Wind patterns vary a lot from place to place and season to season, says Greg Polous, Ph.D., a meteorologist and director of V-Bar, LLC, a company that consults with energy companies about trends in wind patterns. In general, though, wind farms from Texas to North Dakota are subject to something called the Great Plains Low Level Jet.

This phenomenon happens because said Plains are flat. There's very few geographic features out there to impede the strong winds that blow through the region. During the day, heat rising off the ground causes turbulence and friction in the atmosphere above the Plains, slowing the wind down somewhat. But at night, that turbulence disappears, and the wind accelerates.

There are exceptions to this rule, however, and they are really interesting. If you build a wind farm out in far West Texas, you have to deal with the Great Plains Low Level Jet—hitting the peak in wind power and potential electric production at the same time the grid hits its nadir in electric demand. That's no good, because there's no storage on the electric grid. All that potential electric power the turbines could be producing at night simply goes to waste if nobody wants it.

But, if you build your wind farm on Texas' Gulf Coast, you don't have that problem. Instead, a coastal turbine would be subject to the Sea Breeze Effect, caused by differences in temperature between the air above the water and the air above the land. In those places, wind power—and electric generation—actually peaks on summer afternoons, right when demand for electricity is peaking, too.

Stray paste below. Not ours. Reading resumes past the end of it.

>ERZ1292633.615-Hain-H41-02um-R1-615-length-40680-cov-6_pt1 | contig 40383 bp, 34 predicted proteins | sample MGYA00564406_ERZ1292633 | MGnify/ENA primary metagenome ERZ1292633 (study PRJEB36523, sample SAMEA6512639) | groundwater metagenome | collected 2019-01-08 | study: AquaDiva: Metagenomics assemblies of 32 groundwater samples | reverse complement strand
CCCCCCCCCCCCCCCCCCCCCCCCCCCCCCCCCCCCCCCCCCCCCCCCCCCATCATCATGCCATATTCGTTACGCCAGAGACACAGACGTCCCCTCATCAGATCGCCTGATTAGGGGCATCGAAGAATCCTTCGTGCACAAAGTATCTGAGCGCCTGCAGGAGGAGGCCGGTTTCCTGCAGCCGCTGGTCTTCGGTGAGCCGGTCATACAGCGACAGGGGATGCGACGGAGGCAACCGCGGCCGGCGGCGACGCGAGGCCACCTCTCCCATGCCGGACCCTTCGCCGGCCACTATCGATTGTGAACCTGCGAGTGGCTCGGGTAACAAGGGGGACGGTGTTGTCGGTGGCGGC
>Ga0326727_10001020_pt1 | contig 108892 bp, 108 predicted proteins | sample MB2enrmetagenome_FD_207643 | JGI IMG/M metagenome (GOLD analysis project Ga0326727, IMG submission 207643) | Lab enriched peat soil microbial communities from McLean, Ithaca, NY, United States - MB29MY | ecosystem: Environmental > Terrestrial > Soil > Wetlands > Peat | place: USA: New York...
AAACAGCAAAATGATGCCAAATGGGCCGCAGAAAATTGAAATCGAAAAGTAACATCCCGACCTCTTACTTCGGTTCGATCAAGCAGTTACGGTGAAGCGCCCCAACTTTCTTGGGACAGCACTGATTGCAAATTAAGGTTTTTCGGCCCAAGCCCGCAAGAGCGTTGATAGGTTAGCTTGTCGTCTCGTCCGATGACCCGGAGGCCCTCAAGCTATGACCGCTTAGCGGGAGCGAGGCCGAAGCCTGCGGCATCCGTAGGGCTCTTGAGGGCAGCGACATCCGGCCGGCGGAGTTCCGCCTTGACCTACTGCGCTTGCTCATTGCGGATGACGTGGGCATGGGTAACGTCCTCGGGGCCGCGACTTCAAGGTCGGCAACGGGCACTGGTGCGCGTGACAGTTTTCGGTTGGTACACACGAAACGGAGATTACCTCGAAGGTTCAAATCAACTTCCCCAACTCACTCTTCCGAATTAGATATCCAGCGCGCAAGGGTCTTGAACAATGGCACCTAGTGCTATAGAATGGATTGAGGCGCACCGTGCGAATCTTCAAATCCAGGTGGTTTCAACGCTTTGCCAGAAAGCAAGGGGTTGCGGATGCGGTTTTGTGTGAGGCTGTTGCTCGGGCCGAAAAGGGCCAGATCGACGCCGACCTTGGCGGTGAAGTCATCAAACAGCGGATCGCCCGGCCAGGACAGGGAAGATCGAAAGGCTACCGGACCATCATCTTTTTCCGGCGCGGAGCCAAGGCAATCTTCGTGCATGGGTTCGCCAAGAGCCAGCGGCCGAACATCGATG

Today, oil and gas companies spend a lot of time and money prospecting for new reserves of fuel. In the future, we'll prospect for wind and solar, too, using weather pattern data to spot the best sites where we get the most energy bang for our infrastructure buck.

Image: Mystery Photo, a Creative Commons Attribution (2.0) image from randa's photostream

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Europe has been battling a deep freeze that started in late January and has killed hundreds, snow that has trapped thousands in Balkan mountain villages and prompted worries of flooding as heavy snow melts. In Greece and Bulgaria, flooding on Monday and Tuesday left dozens of homes under water and at least eight dead. Serbian [...]